Friday, August 14, 2009

Food Dichotomies

Everywhere I go now, I find myself faced with food dichotomies - global vs. local, quantity vs. quality, shelf life vs. freshness. I wonder if it's because I'm immersed in researching local food systems, kind of like when you buy a new car and suddenly you seem the same model everywhere. Or maybe it's because there's a movement afoot, maybe, just maybe, people are starting to care more about what they are eating and where it comes from. Two stark food dichotomies I've encountered in the past couple of weeks:


While on PEI, I took pleasure in eating as much seafood as possible and sourcing my produce locally whenever I could. Below is a picture of one of the many meals I enjoyed with my family while on the Island. I prepared the salad, which contains local PEI spinach, feta cheese from NS, raspberries from the U-Pick down the road, pecans from the Bulk Barn, and a blueberry dressing that I made from Tignish blueberries, Rossignol maple wine (from PEI), olive oil and white vinegar. The fish is an Atlantic salmon fillet (more about that in another post, but for now we'll pretend it's relatively local).

Then I had to take a roadtrip. My first sojourn in my newly acquired Toyota Echo. It's been three years since I owned a car and I haven't missed having one, but, ironically, I found myself needing wheels in order to carry out my data collection for my Masters thesis in Environmental Studies. Well, in any event, I had to drive back to Kingston, Ontario from Prince Edward Island, and I was ill prepared foodwise when I hit the road with my driving partner and fabulous friend Jen. We had bananas and cashews, but needed more sustenance for the 16 hour drive. At lunch we stopped for Subway somewhere in northern NB. As fastfood on the road goes, I can handle Subway. At least there's some colour to the meal. Coming on the last leg of the trip, however, we decided we'd better have dinner. The options were not appealing - Mickey D's, KFC, Tim Horton's, DQ. We opted for DQ and I ended up getting a chicken wrap w/o dressing and, for reaons unbeknownst to me, a small fries. Ugh. I can't recall the last time I ate fast food. I abhor it and this time was no different. I don't understand why people eat fastfood on a regular or even semi-regular basis. My meal lacked colour and taste. The best part of it was the ketchup and that's only because I am a ketchup addict.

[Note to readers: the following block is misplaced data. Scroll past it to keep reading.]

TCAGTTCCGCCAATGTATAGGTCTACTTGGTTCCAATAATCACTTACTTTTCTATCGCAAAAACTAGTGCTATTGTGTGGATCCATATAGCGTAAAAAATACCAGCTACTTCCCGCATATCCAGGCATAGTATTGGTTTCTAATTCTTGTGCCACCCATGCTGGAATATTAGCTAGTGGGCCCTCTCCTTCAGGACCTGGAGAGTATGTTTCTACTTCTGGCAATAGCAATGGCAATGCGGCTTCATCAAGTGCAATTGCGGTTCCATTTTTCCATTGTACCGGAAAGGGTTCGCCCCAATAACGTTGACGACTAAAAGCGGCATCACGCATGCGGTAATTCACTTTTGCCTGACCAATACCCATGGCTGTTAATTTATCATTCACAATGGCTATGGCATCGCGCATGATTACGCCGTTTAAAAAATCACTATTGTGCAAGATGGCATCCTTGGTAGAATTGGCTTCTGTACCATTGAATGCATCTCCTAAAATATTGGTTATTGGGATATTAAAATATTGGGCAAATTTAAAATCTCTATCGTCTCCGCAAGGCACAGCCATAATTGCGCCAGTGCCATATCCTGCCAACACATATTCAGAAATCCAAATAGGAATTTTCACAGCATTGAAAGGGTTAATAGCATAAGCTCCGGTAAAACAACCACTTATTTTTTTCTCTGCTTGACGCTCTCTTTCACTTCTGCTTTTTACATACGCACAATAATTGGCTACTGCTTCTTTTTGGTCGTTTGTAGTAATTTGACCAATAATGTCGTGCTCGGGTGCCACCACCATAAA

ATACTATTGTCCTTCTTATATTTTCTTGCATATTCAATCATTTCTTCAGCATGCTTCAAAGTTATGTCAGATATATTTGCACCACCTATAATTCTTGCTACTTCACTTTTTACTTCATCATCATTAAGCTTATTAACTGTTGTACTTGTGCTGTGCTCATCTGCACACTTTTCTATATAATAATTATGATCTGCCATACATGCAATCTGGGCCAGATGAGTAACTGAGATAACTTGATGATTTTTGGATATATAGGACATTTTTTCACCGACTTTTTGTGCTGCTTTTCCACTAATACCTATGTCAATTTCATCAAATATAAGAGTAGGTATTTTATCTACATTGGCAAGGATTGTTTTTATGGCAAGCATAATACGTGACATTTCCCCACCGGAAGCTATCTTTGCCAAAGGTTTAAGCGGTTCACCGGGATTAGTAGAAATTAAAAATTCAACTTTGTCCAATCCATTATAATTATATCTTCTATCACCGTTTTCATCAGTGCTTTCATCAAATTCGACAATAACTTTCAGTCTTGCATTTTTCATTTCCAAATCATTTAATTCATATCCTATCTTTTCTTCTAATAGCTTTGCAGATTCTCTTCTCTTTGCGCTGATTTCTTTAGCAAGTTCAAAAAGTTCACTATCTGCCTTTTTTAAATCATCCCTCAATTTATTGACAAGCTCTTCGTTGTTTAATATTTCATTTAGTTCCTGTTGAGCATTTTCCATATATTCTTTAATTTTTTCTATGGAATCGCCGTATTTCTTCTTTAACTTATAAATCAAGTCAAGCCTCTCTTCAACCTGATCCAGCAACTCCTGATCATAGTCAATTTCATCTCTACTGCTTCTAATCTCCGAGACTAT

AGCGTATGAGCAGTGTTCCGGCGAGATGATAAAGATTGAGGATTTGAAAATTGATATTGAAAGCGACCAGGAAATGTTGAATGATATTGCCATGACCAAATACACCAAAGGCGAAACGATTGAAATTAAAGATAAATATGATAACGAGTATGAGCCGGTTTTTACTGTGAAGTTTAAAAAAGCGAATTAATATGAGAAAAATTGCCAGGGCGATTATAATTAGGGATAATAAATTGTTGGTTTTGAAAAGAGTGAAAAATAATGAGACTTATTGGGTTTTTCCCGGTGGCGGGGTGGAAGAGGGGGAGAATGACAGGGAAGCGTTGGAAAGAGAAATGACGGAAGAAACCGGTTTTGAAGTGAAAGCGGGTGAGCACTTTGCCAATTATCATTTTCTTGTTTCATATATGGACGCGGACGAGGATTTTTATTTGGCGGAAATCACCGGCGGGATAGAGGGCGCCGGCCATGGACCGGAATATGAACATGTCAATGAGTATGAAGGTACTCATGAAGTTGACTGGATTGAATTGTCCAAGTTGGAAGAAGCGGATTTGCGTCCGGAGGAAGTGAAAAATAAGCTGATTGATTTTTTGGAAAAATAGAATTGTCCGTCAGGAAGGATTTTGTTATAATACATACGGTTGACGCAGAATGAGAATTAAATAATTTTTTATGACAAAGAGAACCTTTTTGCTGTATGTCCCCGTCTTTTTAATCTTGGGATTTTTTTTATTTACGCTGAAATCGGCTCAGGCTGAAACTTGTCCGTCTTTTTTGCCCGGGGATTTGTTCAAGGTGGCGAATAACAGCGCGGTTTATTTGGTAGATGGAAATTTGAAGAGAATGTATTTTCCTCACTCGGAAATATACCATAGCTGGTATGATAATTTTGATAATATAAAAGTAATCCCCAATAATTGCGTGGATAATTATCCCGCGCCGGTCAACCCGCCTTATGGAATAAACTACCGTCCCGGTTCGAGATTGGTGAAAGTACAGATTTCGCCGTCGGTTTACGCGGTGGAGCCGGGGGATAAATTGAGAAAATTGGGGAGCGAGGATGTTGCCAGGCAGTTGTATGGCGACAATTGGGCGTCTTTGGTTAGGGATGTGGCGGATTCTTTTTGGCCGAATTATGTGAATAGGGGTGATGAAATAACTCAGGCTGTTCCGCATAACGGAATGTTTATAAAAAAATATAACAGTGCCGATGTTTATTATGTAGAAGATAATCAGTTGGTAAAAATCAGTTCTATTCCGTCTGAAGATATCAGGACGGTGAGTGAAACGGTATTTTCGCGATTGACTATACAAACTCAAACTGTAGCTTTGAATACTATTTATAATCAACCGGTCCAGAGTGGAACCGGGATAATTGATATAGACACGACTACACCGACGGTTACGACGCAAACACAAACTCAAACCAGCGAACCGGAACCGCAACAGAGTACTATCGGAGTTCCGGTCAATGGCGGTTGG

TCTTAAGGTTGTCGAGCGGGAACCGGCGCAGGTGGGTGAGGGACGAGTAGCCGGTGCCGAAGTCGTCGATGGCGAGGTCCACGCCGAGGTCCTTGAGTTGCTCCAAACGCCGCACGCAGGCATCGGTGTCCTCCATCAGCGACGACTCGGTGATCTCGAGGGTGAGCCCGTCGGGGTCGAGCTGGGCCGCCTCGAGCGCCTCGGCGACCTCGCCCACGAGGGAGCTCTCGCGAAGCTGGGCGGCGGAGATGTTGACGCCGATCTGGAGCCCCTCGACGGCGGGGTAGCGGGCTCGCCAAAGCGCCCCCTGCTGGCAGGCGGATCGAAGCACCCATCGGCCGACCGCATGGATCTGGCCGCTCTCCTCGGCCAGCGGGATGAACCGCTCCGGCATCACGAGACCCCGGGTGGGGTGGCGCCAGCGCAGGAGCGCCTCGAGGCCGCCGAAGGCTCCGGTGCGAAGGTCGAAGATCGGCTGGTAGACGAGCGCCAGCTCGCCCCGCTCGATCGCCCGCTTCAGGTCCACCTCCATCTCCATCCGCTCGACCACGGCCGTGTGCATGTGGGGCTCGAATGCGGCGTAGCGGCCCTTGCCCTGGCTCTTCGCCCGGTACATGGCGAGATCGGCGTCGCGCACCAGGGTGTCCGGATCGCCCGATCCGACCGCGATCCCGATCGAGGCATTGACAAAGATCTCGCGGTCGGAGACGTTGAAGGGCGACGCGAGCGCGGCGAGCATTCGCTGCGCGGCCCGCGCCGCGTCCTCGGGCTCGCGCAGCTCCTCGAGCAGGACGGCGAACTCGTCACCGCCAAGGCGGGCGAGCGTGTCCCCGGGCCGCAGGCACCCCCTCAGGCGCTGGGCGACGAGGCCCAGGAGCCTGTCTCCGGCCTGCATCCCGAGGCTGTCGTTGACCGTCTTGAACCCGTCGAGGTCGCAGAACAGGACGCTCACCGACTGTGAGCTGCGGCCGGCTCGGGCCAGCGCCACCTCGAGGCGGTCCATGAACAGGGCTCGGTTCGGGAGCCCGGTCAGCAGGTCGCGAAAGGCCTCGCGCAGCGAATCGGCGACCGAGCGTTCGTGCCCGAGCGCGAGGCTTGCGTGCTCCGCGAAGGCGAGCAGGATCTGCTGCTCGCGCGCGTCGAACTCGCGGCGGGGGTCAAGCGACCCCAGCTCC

On Thursday, I started my workshare with Vegetables Unplugged. What does that mean? It means that I am working on a farm for three hours a week (one morning) for the next ten weeks. In return, I receive 20 weeks worth of delicious, fresh vegetables from the farm (more about this type of farm model, called Community Supported Agriculture, in another post). Whatever is ripe and has been harvested ends up in my kitchen that week. I loved my first day on the farm - all we did was pick and pack vegetables for three hours at a pretty leisurely pace. Good conversation was had between everyone as we picked, plucked and plonked. As noon approached, Craig, who runs the CSA operation, announced that we should get a bag and pack up our share of veggies. How wonderful to know when the vegetables in my kitchen were picked and by who and furthermore, to know that they use organic practices and are not farming intensively, but are farming smart. Melanie, one of the other farm workers, kindly posed for a picture with all of her vegetables stuffed into a big, reusable bag.

Then, on the ferry ride back to Kingston (the farm is on Wolfe Island, a 20 minute trip from dock to dock) I noticed a huge truck onboard. It was a Sysco truck, proudly announcing its status as a food marketer of quality food. 'Quality Assured Foodservice Products'. What does that even mean?? I'm not even sure I know what a foodservice product is. And who is assuring it's quality? It occurs to me that businesses are much like people - the ones that feel the need to announce themselves as being the best, the brightest, the strongest or the most durable are most likely to be the ones lacking these very qualities. It's the quietly confident ones that go about doing things based on an internal set of values without tooting their own horns that are much more likely to be trustworthy and worthy of your business. And I, for one, am pretty sure that Vegetables Unplugged has Sysco beat by a mile when it comes to being 'quality assured'.

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